Explore the importance of value investing in a volatile market and learn how to build a durable portfolio to help you weather the storm.
Weathering the financial markets through a storm of volatility can seem difficult and unsettling. But if you’re able to build and maintain a portfolio whose building blocks are durable and fundamentally sound, then you may find yourself weathering the storm better than your peers.
This is one of the core principles of so-called “value investing,” and a chief differentiator between value versus growth stocks. A stock that’s priced for high growth might produce higher returns over time, but might also be susceptible to higher volatility, which can drag down the “durability” of a portfolio.
Here are a few things to keep in mind if you’re considering applying value investing principles to pursue a durable portfolio. But remember: there’s a difference between “value” and “cheap.” As we’ll see below, sometimes a stock looks cheap, but because of deteriorating fundamentals or a weak outlook, is actually priced appropriately from a value standpoint.
When extreme volatility hits the market, particularly during periods of secular decline, nearly all stocks are impacted—some more than others. Stocks get tossed up and down, and in the case of a major cyclical downturn, a great majority of stocks see their prices decline. In such an environment, growth stocks can get hit particularly hard.
So, in this context, what does it mean to have a durable portfolio? Durability refers to a portfolio’s capacity to avoid the largest drawdowns in price. It’s about reducing portfolio volatility despite greater conditions of volatility across the broader market.
How might you accomplish this? By holding fundamentally sound stocks that are not greatly overpriced by some of the metrics described below. In short, by holding “value stocks,” you might be able to reduce the level of drawdowns in your portfolio, achieving a relative degree of durability, as the most overpriced stocks may draw down at a greater rate than fairly priced or underpriced stocks.
What is a value stock? It’s typically defined as one priced below its intrinsic value. In other words, it’s worth more, according to fundamental criteria such as expected future earnings, balance sheet health, and cash flow, but the shares just happen to be underpriced.
Understanding the difference between a stock’s “price value” and “intrinsic value,” and buying what is underpriced yet fundamentally sound, is at the heart of a value investing approach. The theory behind this approach is that intrinsic value is like a tether: what is overpriced should eventually fall to its intrinsic value, and what is underpriced should eventually rise to its intrinsic value levels.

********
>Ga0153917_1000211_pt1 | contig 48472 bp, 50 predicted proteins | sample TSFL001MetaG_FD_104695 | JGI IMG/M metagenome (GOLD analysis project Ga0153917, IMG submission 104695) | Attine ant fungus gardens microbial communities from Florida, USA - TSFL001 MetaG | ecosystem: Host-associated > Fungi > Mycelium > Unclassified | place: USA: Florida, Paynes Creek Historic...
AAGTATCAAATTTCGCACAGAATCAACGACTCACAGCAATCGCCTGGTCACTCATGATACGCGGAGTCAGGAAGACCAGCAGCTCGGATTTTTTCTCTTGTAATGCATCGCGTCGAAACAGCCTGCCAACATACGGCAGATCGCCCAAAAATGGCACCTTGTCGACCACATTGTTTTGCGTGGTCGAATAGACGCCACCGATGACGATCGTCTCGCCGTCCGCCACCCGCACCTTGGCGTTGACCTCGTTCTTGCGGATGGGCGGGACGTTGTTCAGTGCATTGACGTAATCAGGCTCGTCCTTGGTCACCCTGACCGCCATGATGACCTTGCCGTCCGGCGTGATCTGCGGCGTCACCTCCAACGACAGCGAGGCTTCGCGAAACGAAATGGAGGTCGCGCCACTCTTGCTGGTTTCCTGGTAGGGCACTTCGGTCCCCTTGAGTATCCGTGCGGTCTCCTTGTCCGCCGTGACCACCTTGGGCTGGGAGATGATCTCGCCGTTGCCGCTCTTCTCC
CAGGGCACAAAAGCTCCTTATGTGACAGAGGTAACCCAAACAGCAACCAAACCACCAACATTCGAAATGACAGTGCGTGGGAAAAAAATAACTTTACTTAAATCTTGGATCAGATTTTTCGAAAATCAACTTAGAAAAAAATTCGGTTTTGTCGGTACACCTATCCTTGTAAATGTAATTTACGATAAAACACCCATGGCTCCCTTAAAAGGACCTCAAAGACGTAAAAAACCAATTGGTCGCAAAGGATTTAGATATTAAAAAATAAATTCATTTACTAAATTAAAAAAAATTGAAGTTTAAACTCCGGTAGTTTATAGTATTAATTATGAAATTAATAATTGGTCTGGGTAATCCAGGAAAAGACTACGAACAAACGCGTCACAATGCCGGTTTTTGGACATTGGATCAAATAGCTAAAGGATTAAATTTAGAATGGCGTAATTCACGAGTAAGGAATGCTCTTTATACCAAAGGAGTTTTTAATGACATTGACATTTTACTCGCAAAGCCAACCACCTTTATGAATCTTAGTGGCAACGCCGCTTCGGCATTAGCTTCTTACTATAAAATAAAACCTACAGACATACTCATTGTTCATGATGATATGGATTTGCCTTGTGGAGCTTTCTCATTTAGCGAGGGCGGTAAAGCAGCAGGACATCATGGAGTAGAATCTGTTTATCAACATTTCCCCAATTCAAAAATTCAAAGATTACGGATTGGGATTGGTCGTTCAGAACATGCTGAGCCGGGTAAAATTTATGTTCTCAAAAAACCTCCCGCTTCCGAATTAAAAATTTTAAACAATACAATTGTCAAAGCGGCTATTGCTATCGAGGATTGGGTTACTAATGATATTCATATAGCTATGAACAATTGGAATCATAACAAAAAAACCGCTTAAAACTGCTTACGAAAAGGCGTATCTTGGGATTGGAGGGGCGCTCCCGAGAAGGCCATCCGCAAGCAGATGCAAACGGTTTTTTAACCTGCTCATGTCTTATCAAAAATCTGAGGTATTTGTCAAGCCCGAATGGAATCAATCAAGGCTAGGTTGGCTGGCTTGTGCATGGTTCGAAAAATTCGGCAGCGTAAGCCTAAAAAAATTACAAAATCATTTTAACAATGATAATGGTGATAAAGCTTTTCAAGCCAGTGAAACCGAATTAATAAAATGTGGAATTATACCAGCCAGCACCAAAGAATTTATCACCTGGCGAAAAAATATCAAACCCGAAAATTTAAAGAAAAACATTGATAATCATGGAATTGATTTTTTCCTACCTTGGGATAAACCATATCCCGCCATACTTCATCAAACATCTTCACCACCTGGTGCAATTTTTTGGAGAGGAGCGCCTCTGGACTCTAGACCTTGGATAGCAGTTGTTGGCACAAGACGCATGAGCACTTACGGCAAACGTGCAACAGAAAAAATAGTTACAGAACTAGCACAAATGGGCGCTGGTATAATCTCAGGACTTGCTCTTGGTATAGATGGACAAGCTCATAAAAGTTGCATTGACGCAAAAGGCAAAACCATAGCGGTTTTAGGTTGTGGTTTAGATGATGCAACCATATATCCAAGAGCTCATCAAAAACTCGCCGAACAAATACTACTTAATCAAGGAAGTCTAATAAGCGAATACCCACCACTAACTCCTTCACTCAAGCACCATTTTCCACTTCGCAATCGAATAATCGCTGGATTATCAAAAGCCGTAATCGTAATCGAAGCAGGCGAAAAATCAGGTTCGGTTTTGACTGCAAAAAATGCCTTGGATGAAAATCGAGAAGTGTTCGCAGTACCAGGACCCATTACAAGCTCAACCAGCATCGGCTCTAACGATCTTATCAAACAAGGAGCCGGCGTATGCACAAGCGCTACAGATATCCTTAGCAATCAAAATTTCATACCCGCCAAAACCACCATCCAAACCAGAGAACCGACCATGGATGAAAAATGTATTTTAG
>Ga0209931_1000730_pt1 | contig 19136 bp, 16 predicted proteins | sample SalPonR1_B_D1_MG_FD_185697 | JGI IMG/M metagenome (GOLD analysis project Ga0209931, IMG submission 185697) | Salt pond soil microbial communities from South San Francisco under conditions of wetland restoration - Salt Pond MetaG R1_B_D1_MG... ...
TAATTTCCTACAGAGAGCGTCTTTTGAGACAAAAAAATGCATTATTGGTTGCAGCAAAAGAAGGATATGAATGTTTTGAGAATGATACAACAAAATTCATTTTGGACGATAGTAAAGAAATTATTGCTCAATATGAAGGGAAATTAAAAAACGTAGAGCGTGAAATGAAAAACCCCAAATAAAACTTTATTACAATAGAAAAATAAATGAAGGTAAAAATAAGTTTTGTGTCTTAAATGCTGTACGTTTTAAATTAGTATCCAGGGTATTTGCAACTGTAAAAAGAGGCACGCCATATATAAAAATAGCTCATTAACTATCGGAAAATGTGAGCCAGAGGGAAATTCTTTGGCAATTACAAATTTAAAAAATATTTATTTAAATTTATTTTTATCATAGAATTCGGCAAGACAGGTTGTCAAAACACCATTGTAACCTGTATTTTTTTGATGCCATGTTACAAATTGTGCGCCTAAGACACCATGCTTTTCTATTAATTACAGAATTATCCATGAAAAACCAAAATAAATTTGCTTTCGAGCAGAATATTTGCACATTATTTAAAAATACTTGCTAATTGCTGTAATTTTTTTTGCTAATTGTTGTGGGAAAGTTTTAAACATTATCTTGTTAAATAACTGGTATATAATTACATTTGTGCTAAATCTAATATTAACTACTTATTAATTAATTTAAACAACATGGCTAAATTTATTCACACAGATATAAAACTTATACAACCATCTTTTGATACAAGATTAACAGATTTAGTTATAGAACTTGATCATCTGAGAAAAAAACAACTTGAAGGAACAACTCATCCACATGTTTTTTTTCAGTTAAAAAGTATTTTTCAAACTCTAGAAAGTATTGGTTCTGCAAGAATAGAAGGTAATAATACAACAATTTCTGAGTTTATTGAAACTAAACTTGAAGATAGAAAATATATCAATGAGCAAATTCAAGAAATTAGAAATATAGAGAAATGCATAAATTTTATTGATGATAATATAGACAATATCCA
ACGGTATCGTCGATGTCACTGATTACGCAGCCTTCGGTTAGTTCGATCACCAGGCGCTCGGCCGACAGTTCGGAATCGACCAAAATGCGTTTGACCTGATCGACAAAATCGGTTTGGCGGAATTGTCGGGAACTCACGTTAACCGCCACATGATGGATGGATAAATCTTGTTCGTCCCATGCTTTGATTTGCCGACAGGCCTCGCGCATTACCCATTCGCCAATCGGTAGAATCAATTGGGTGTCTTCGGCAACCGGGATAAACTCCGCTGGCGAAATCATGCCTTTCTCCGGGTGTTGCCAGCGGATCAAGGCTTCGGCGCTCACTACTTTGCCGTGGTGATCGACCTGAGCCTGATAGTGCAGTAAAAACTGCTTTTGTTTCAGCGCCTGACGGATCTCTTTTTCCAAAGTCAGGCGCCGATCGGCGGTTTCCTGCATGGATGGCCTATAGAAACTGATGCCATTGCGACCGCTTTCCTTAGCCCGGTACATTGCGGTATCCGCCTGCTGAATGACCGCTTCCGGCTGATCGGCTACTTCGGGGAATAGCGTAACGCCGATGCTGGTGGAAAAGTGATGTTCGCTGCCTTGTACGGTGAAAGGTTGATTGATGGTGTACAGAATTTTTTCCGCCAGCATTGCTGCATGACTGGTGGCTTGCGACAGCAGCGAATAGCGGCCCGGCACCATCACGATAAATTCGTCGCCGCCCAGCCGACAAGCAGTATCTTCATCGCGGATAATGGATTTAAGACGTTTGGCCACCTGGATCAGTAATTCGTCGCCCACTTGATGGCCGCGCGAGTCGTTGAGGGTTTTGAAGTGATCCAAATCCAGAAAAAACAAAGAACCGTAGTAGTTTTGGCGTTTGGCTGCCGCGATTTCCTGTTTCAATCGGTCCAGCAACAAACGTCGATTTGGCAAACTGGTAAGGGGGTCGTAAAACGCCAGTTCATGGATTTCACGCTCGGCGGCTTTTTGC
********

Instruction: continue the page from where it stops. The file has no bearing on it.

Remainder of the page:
When we refer to value investing, what we mean is that we’re investing with an understanding of where a company’s stock is priced versus its intrinsic value. In the short run, investor overreaction to headlines, announcements, and trends can sometimes move stock prices away from a company’s intrinsic value. Overpriced stocks persistently trade above a company’s intrinsic value, while underpriced stocks trade below intrinsic value. Over the long term, investors tend to find that stocks converge with a company’s intrinsic value, meaning that overpriced stocks trend lower and underpriced stocks trend higher.
But here’s an important question: how might you know whether a stock is priced appropriately according to its intrinsic value? Here are a few simple metrics that can help identify which stocks might be sitting in the bargain bin.
During periods of market turmoil, diversification has generally been regarded as one of the more effective means to reduce portfolio risk. Adding a value approach to the mix in some cases might even enhance the potential effects of diversification in terms of seeking durability and growth potential.
Maintaining a diversified portfolio of stocks that are trading below their fair value may help investors avoid some of the violent corrections that often follow strong rallies in overpriced stocks.
So although avoiding overpriced stocks at the height of a market rally may help reduce drawdowns—hence making a portfolio more “durable”—buying underpriced stocks during market declines may be an effective way to position your portfolio for growth once the market turns toward the upside.
Pursuing both of these goals—durability and growth potential—is more or less what value investing is all about.
All investing involves risk including the possible loss of principal. Asset allocation and diversification do not eliminate the risk of experiencing investment losses.
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